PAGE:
In an age where viruses like ebola threaten public health, the story of Typhoid Mary couldn't be more timely.
The story of Typhoid Mary is particularly interesting in an age where ebola and other serious diseases threaten the lives of many. Quarantined for what she considered to be a faulty diagnosis, Mary was one of the first “healthy carriers” of typhoid fever, an often-fatal communicable illness. Over the past century, Mary’s story has brought up many issues whose impact can still be seen today, especially those regarding civil liberties, public health, and how the government reconciles both. This is the story of Mary Mallon, the woman behind Typhoid Mary.
Mary Mallon was an Irish immigrant who first came to the United States as a teenager. To survive, she held a number of domestic jobs, often as a household cook. In 1906, Mary was hired as a cook by Charles Henry Warren and his vacationing family. In early autumn, six of the 11 Warren household members were infected with typhoid fever. To determine how the family caught the disease, Warren hired sanitary engineer George Soper, who had experience with typhoid fever outbreaks.
After tracking down Mary Mallon’s previous work experience—and there, too, people for whom she had cooked had caught the contagious disease—Soper pointed a finger at Mallon, claiming that it was she who had transmitted the disease to so many people. Soper was the first to identify Mary as a “healthy carrier,” meaning that as far as appearances went, she was healthy, but that she carried the disease within her and was therefore a danger to society.
Typhoid fever is caused by the bacterium Salmonella typhi, and is spread through contaminated food or drinks. Since Salmonella typhi is shed from the body through feces, an infected person can then easily transmit the disease if preparing food without being properly decontaminated. Early typhoid fever symptoms are similar to the flu, where infected individuals experience stomach pains, headaches and often a loss of appetite.
As the first “healthy carrier” of the fever, Typhoid Mary claimed that she was never infected. The virus was only confirmed through blood and stool samples collected by government officials. In 1907, the government arrested Typhoid Mary, placing her in a forced quarantine on North Brother Island in the name of public safety. Refusing to believe that she was infected, Mary fought back, suing the health department in 1909. Scientists recently discovered that individuals can carry the salmonella bacteria in immune cells known as macrophages, waiting out the body’s immune response and simultaneously “hacking” the individual’s metabolism.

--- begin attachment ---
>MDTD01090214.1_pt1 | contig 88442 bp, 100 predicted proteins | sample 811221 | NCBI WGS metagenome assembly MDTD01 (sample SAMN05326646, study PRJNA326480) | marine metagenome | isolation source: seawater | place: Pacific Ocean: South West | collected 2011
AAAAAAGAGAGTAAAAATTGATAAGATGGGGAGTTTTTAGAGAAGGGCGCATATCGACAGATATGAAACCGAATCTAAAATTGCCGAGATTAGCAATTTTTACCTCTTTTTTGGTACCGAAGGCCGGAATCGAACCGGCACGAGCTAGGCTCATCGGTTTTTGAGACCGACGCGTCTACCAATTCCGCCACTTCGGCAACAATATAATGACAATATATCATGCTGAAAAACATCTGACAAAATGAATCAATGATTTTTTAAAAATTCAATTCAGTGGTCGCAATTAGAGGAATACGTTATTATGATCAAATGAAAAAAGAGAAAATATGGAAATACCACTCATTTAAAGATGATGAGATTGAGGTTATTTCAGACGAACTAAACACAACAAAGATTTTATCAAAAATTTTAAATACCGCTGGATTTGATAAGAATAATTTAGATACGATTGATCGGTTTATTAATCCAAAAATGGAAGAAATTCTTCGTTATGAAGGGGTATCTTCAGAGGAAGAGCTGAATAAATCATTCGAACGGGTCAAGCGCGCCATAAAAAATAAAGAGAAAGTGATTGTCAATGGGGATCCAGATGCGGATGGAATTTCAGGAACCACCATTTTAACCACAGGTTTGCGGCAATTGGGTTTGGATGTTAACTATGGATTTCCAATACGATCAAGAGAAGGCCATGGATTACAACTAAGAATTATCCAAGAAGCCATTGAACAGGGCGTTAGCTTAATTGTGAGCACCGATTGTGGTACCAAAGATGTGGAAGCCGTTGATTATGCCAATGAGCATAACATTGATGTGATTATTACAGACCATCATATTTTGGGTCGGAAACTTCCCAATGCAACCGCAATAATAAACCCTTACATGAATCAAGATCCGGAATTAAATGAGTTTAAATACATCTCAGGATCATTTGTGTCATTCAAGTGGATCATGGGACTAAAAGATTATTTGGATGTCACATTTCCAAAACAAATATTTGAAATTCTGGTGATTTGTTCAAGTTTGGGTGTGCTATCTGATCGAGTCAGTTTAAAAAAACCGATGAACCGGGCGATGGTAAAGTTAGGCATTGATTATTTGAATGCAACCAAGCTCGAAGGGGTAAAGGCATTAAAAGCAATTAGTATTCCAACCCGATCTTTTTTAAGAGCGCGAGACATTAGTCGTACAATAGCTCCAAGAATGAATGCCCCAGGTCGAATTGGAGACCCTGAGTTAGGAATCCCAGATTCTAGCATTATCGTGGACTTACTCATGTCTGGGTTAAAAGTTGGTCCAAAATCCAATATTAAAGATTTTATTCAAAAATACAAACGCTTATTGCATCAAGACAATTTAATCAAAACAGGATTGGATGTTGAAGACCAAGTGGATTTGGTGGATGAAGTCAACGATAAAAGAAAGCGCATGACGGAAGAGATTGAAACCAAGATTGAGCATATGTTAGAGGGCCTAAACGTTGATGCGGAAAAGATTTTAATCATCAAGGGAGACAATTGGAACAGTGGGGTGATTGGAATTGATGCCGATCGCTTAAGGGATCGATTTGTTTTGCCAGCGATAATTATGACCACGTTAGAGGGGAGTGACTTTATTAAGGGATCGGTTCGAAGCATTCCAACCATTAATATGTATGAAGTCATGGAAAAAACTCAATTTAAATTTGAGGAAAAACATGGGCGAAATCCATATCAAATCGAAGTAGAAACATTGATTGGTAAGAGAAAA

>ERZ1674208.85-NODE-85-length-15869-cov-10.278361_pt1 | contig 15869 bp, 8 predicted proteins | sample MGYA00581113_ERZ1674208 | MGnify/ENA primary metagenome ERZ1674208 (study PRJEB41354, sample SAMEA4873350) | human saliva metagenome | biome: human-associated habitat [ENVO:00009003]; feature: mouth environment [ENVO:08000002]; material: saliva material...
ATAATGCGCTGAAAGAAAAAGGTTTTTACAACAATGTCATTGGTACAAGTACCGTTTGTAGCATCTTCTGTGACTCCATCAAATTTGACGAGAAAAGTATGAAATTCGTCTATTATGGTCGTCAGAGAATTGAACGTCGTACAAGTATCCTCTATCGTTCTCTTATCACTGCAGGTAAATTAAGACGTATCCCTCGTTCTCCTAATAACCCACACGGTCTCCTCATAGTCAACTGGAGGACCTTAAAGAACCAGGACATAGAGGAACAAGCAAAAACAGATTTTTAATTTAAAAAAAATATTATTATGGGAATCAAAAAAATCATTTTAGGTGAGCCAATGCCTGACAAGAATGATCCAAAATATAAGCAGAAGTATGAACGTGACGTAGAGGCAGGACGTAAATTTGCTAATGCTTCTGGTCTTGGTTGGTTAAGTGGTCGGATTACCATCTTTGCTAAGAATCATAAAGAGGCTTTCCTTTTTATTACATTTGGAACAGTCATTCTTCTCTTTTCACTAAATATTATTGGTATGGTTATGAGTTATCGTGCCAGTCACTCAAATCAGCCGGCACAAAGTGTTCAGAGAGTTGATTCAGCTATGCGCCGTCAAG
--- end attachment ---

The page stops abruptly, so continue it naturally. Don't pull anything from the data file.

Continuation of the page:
Typhoid Mary lost her case against the health department, yet she was eventually released from forced quarantine a couple years later, upon the condition that she give up her occupation as a cook. Still believing that she was no carrier of the dangerous illness, Mary eventually went back to work as a cook, infecting more people and forcing the state to once again quarantine her at North Brother Island.
Typhoid Mary spent the rest of her life—over twenty years total—at the Riverside Hospital. Unlike other patients, she was given a cottage away from the main building, until she suffered a stroke in 1932 that paralyzed her. Mary was transferred into the institution’s regular quarters, where she would remain until her death in 1938.
In all, it is said that Mary infected about 50 people with typhoid fever and caused three deaths. Yet she wasn’t the deadliest virus carrier: “healthy carrier” Tony Labella exposed 122 people to the disease, with five of those individuals losing their lives. Still, it is the name Typhoid Mary that has stuck for over a century, now representing the very real overlap between public health and a person’s civil liberties.
Check out this short video on her unique story: